From a Distance


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Our 2nd annual Cama Beach camping trip was well under way, and I realized that over the past 5 weeks (4 of which have been spent in some fashion with my parents) that I have been somehow softening toward my parents as people, and possibly even experiencing some softening of memories of childhood. I blame this softening, in part, by the joy my parents had in meeting Mari and her husband and their kids when we all went there for the weekend to wine taste. And the joy my parents had in meeting my friend Amelia as she came up for the day to Cama Beach. They want to know my friends. They want to know my life. 

Memory is a strange thing. Because, if I squint hard enough, soften into a deep breath and let my muscles relax, I can remember the feeling of childhood. I might have been an anxious child in ways, but I was also blissfully carefree in other ways. It wasn’t until we moved in adolescents, and I began to feel awkward and misunderstood and took a cynical look at my parent’s parenting. And then there was the un-diagnosed depression and anxiety that clouded my mind. And in college, and young adulthood there was a VERY cynical look back, seeing my parents in all their faults, how I would do it differently, how very misunderstood I was and how much I felt I had to hide to receive their ‘un’conditional love.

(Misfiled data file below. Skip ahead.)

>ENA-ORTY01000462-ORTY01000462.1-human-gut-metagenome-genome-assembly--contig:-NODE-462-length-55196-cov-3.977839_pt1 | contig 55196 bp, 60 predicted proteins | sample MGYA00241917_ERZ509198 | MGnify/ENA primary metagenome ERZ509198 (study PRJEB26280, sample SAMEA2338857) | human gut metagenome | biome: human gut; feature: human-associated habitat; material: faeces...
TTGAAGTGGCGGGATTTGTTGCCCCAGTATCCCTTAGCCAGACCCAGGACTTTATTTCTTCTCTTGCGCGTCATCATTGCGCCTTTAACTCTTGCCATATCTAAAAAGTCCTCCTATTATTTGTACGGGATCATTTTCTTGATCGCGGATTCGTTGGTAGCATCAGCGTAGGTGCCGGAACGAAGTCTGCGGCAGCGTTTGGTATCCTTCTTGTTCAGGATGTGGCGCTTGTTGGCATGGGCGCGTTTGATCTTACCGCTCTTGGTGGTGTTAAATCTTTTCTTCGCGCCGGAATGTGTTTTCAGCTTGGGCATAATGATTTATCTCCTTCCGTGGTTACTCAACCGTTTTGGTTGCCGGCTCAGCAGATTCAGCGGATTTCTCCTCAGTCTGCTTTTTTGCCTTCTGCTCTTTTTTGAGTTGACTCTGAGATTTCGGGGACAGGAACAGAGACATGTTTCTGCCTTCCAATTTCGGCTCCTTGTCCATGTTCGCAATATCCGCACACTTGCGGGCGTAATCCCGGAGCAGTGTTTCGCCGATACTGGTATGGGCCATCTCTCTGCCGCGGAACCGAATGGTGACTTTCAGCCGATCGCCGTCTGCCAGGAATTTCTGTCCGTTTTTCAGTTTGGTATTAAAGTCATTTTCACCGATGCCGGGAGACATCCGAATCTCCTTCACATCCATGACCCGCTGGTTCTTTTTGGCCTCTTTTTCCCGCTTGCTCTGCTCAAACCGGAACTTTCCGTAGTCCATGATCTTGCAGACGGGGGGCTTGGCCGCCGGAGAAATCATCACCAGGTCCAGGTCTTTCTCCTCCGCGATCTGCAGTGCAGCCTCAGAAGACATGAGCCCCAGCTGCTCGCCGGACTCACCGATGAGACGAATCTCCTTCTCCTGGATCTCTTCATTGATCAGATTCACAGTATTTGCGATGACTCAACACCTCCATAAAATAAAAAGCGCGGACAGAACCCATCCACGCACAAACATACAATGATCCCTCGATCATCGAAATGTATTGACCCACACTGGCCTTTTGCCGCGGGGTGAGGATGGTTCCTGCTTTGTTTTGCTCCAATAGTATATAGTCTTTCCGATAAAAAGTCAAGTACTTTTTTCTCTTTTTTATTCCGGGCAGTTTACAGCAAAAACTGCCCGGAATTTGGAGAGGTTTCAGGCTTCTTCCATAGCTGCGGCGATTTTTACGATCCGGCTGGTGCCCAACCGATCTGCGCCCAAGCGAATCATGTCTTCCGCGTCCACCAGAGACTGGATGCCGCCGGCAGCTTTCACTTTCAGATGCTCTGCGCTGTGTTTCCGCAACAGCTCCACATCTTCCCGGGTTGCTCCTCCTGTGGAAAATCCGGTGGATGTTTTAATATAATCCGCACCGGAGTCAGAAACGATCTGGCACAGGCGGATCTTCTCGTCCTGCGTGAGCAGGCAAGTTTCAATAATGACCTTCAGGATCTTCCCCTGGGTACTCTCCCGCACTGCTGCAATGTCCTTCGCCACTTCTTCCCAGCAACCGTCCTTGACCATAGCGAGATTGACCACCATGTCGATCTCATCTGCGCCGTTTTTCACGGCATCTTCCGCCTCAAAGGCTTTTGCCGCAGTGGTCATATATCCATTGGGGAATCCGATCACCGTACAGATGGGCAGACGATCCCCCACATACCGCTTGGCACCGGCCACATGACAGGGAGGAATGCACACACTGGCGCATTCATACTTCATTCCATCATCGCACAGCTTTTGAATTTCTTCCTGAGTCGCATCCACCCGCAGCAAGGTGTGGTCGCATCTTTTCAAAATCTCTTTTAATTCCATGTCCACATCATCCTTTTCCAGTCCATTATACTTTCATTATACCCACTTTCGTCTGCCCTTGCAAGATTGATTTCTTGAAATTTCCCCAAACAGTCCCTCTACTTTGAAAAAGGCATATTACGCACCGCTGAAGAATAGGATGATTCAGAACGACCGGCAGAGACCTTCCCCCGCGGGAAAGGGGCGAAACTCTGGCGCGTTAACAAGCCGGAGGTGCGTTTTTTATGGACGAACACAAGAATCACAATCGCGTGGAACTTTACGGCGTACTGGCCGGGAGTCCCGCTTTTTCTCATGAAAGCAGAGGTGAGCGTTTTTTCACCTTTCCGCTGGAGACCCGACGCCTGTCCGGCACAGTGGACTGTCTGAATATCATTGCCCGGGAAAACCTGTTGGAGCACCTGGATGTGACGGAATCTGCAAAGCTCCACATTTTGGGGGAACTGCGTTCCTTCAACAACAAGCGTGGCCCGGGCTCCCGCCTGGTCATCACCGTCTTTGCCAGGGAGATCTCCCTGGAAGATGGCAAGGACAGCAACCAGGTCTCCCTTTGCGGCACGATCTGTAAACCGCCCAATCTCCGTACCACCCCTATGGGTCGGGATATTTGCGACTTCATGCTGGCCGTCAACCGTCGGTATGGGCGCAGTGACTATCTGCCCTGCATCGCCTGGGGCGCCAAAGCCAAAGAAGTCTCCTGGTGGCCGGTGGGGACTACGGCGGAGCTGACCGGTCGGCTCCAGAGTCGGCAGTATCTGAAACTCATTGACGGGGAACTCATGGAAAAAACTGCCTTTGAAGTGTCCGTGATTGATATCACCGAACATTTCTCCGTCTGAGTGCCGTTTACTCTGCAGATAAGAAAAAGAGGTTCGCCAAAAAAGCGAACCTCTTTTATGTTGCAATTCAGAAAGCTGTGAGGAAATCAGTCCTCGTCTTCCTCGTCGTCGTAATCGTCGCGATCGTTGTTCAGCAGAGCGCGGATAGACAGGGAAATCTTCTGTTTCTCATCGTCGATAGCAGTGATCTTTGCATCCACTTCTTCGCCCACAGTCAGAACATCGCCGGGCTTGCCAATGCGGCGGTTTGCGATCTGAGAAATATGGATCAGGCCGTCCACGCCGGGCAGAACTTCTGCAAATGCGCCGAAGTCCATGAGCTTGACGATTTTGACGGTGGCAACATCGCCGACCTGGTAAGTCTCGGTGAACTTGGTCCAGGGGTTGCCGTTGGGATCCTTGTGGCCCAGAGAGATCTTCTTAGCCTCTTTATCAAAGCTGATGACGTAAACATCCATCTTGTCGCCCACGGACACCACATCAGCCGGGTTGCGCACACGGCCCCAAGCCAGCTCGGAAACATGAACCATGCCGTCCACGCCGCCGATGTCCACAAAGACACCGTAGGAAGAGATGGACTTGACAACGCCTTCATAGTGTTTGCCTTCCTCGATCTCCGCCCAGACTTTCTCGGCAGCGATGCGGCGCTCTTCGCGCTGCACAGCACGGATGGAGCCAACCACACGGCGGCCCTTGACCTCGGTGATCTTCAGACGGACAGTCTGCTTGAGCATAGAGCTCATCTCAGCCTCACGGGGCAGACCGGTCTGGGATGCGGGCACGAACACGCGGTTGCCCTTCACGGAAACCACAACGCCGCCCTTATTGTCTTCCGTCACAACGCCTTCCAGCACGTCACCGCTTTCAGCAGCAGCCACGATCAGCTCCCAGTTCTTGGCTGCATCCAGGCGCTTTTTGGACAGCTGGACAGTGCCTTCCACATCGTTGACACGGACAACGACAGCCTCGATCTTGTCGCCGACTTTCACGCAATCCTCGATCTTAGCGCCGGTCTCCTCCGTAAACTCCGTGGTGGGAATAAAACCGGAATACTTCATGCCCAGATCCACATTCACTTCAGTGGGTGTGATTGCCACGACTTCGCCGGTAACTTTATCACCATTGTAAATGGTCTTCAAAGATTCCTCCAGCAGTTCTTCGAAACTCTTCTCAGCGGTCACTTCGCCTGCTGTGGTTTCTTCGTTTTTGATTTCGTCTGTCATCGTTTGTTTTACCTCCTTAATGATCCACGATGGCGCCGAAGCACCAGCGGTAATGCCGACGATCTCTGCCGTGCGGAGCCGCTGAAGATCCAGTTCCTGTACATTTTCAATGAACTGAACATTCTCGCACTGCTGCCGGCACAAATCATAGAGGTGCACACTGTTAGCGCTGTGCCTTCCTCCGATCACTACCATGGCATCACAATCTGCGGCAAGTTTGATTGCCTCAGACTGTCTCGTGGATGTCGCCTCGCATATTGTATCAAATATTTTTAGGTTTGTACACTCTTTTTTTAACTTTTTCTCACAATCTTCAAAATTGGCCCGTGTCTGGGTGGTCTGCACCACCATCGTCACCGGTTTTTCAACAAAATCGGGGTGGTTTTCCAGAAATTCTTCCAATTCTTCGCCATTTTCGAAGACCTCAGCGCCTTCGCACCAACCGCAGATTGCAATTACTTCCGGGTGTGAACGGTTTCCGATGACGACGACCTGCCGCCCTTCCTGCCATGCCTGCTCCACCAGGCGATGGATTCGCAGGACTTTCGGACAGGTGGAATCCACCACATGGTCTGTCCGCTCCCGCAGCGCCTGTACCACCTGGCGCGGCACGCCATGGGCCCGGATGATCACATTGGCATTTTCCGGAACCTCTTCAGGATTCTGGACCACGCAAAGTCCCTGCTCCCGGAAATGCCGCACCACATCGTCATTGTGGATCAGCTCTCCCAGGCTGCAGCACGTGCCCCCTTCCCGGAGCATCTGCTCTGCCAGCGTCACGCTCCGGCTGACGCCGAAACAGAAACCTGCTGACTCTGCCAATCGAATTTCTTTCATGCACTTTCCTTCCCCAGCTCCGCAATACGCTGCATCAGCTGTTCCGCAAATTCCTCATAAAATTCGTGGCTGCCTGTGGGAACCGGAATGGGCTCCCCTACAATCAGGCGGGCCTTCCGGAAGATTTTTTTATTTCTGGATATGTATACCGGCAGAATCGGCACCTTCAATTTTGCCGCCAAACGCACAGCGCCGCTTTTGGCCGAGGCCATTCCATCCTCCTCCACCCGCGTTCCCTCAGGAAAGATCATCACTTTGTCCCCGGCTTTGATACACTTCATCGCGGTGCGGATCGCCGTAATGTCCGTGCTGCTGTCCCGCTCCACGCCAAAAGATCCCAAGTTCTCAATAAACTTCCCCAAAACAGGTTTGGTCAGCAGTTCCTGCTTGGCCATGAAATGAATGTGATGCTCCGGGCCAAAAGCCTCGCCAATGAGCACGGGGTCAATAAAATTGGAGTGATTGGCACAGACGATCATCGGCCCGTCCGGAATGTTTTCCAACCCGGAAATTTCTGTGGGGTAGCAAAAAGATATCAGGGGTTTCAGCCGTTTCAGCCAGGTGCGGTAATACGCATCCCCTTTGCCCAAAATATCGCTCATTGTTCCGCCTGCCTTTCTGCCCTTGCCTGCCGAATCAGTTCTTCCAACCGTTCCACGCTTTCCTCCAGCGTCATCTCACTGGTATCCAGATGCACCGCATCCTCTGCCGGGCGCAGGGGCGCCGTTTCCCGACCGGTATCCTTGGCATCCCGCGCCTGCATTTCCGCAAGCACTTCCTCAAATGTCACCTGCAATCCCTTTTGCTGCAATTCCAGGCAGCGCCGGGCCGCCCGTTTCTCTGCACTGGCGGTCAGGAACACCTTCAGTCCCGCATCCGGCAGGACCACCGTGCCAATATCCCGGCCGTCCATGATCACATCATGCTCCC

And there I was, sitting on a log watching my parents play with Potamus on the beach and I just felt soft toward them, toward my memories of them growing up. I haven’t gone to the extreme of saying that everything they did was right, or that nothing they did hurt me at all, but there was this settling in to the gray. That my parents annoy me sometimes AND they love my son (and me, yes, I’ll even go that far). It was really a sweet feeling to just sit and be and not feel all this leftover angst that I usually feel when I’m with them. 

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